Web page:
If you live in the New York area and have walked out of your home within the past six months, you are likely to have seen ads on bus shelters and phone booths bearing the message “Get a Kit. Make a Plan. Be Informed.”
Few could argue with the benefits of being prepared— either for a major disaster or for the million bumps in the road that all of us encounter. But how do you actually go about “getting a kit?” How do you “make a plan?” And as far as “being informed,” what’s the most reliable source of information in a world saturated with news?
I set out to answer these crucial questions when I began making a plan for my family in the wake of Hurricane Katrina in 2005. The answers were not as easy to find as I expected. One of the first sobering things I discovered was that our government’s extensive plans for disaster are predicated on the notion that everyday people can be totally self-sufficient for at least three days. At the time, my family survived on Chinese delivery, Metrocards, a working elevator and air conditioning. How would we possibly make it on our own for 72 hours?
After reading just about every pamphlet and preparedness guide, along with the top 35 books on preparedness available on Amazon, I felt pretty confident that I could lead the way if my family faced a disaster. Of course, I then corresponded with folks at the Department of Homeland Security, the Secret Service and FEMA, and I’m happy to say that I can save you the time of doing this research on your own. Here are the top five things you can do to make a family emergency plan.
- Assemble and document your family crisis management team. In short, make a list of the most critical phone numbers that you might need in an emergency. This may not be Aunt Millie in Kansas, but rather your insurance agent, pharmacist, veterinarian, children’s schools, caregivers and other key players in the health and well-being of your family close to home. Once you have assembled those numbers, record them in a transportable format, like wallet-sized cards, and make sure everyone in your family has a copy of the complete card with them at all times.
- Set up family meeting points. Pick a place near your house, somewhere far that is within walking distance and some place in between. Make sure everyone in your family knows these places and how to get to them. This way, even if phone lines are down and you cannot get home, you have three pre-designated meeting places.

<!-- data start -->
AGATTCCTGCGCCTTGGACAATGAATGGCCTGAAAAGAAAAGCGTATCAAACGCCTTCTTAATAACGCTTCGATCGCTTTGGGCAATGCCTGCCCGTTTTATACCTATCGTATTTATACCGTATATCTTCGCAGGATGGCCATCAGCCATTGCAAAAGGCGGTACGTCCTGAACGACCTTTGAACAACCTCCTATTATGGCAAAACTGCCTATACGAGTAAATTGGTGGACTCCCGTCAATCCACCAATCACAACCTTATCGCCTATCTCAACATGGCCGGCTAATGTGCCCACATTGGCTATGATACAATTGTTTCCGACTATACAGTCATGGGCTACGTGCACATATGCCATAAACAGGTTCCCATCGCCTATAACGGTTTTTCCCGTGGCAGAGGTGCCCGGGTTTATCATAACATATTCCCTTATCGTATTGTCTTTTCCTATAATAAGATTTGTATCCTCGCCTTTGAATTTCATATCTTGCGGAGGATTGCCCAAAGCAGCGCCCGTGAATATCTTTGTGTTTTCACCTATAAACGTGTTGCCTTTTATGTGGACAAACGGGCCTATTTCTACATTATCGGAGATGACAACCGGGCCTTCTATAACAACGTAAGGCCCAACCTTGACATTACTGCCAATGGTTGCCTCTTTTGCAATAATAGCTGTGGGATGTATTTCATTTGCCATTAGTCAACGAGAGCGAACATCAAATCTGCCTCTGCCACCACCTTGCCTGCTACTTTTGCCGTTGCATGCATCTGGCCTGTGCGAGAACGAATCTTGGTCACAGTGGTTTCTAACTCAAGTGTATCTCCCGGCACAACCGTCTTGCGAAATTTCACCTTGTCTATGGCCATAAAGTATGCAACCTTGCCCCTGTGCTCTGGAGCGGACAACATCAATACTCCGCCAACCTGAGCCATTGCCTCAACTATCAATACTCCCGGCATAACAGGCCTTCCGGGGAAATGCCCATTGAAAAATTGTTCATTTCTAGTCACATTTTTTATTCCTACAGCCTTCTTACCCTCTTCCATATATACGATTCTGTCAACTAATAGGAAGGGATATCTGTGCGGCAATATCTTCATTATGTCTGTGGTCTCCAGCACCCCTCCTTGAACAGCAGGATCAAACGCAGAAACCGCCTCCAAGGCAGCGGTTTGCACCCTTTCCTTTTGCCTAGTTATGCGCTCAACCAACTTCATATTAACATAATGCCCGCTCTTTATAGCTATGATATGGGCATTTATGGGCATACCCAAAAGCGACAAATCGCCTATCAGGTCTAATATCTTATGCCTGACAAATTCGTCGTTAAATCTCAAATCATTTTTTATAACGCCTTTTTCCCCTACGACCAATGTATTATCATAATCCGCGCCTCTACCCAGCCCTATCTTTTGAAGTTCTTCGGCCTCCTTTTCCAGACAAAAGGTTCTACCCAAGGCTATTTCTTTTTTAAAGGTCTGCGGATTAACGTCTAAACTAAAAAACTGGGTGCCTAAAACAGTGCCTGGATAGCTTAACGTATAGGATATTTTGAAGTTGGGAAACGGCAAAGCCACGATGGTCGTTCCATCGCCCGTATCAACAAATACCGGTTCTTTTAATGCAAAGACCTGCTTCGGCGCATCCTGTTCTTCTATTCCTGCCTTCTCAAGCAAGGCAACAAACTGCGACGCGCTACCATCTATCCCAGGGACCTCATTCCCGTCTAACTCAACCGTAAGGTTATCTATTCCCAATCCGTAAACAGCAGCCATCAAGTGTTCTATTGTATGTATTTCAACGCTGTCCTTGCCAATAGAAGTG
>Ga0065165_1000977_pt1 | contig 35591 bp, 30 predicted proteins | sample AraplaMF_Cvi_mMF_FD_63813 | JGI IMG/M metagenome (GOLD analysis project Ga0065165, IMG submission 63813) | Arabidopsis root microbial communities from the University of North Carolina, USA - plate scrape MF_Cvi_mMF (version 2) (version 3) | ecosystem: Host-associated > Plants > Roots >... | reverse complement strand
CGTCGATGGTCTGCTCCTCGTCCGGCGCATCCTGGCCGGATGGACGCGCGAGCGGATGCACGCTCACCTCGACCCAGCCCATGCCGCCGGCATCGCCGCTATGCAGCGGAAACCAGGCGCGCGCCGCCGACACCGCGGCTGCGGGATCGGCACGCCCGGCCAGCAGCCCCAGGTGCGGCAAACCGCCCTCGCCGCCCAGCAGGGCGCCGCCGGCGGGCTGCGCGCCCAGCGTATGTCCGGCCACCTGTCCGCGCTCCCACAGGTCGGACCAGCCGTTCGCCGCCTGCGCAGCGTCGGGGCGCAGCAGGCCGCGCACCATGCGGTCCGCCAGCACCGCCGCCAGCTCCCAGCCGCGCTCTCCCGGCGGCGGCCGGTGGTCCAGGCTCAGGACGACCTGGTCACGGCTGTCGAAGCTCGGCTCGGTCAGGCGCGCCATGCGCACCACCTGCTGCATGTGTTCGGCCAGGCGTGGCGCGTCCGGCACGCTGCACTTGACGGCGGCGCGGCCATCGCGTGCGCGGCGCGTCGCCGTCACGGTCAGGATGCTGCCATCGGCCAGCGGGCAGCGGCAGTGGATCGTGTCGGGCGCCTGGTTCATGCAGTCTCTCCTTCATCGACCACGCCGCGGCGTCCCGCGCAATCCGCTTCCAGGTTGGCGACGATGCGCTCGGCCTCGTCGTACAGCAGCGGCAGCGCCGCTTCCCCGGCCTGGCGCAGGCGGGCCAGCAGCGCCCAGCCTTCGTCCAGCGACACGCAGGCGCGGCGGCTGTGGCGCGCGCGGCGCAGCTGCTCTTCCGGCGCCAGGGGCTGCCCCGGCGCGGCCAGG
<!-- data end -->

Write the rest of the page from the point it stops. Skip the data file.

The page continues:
- Create a family communication plan. Decide who in your family is in charge during a disaster. Then establish a call order that includes every family member, allowing the person in charge to fully disseminate news, plans and information. If for some reason the person in charge doesn’t call you in a crisis, the next in line is in charge.
- Copy, scan and save all of your critical documents. Every family member’s driver’s license, passport, social security card and work identification card, as well as insurance policies, wills, trust agreements, powers of attorney and other crucial documents, should be copied, scanned digitally and saved outside of the home and in a data cloud if possible. There is always the chance that you lose something critical, and having multiple saved copies increases your chance of having it when you need it most.
- Start building a cache of supplies that you can use whether you take immediate shelter or take with you in an emergency. There are millions of emergency lists available on the Internet. Your challenge is to limit the items in your emergency cache based on what is essential to you, not merely what would be nice to have. Ask yourself whether you would truly need a shovel or a backup set of medications in a crisis. Your cache should be small, portable and personal to you.
While there are plenty of other steps that you can take, these first five cover almost all the contingencies you are likely to face. As a sixth step, I always recommend: Feel confident in your plan. Also take the time to enjoy the wonderful life that you are motivated to protect in the first place.